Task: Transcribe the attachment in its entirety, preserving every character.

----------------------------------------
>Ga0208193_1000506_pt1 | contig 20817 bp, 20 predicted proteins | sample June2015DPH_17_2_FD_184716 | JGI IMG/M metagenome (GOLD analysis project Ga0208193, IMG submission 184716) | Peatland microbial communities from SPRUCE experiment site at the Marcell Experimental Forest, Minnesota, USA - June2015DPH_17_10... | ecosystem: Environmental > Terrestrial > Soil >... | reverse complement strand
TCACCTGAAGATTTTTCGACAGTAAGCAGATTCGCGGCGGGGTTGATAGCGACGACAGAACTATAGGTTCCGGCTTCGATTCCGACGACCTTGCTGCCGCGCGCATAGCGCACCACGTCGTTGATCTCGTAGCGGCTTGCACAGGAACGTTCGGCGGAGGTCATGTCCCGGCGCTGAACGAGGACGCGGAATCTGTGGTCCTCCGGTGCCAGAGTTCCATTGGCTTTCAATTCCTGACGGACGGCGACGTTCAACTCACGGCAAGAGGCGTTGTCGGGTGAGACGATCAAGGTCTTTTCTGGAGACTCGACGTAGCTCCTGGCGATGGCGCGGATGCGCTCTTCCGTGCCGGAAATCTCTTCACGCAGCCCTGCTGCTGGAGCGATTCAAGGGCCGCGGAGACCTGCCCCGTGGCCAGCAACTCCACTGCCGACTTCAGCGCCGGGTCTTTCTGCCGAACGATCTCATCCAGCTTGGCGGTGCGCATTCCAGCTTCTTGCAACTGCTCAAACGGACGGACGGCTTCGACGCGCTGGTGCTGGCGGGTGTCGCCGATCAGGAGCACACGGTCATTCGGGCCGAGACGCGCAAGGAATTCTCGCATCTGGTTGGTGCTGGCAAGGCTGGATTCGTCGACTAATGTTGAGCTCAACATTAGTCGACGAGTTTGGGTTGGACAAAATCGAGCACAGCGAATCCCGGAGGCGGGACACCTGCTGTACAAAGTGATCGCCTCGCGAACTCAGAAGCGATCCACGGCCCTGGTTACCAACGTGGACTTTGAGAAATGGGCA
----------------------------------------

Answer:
>Ga0208193_1000506_pt1 | contig 20817 bp, 20 predicted proteins | sample June2015DPH_17_2_FD_184716 | JGI IMG/M metagenome (GOLD analysis project Ga0208193, IMG submission 184716) | Peatland microbial communities from SPRUCE experiment site at the Marcell Experimental Forest, Minnesota, USA - June2015DPH_17_10... | ecosystem: Environmental > Terrestrial > Soil >... | reverse complement strand
TCACCTGAAGATTTTTCGACAGTAAGCAGATTCGCGGCGGGGTTGATAGCGACGACAGAACTATAGGTTCCGGCTTCGATTCCGACGACCTTGCTGCCGCGCGCATAGCGCACCACGTCGTTGATCTCGTAGCGGCTTGCACAGGAACGTTCGGCGGAGGTCATGTCCCGGCGCTGAACGAGGACGCGGAATCTGTGGTCCTCCGGTGCCAGAGTTCCATTGGCTTTCAATTCCTGACGGACGGCGACGTTCAACTCACGGCAAGAGGCGTTGTCGGGTGAGACGATCAAGGTCTTTTCTGGAGACTCGACGTAGCTCCTGGCGATGGCGCGGATGCGCTCTTCCGTGCCGGAAATCTCTTCACGCAGCCCTGCTGCTGGAGCGATTCAAGGGCCGCGGAGACCTGCCCCGTGGCCAGCAACTCCACTGCCGACTTCAGCGCCGGGTCTTTCTGCCGAACGATCTCATCCAGCTTGGCGGTGCGCATTCCAGCTTCTTGCAACTGCTCAAACGGACGGACGGCTTCGACGCGCTGGTGCTGGCGGGTGTCGCCGATCAGGAGCACACGGTCATTCGGGCCGAGACGCGCAAGGAATTCTCGCATCTGGTTGGTGCTGGCAAGGCTGGATTCGTCGACTAATGTTGAGCTCAACATTAGTCGACGAGTTTGGGTTGGACAAAATCGAGCACAGCGAATCCCGGAGGCGGGACACCTGCTGTACAAAGTGATCGCCTCGCGAACTCAGAAGCGATCCACGGCCCTGGTTACCAACGTGGACTTTGAGAAATGGGCA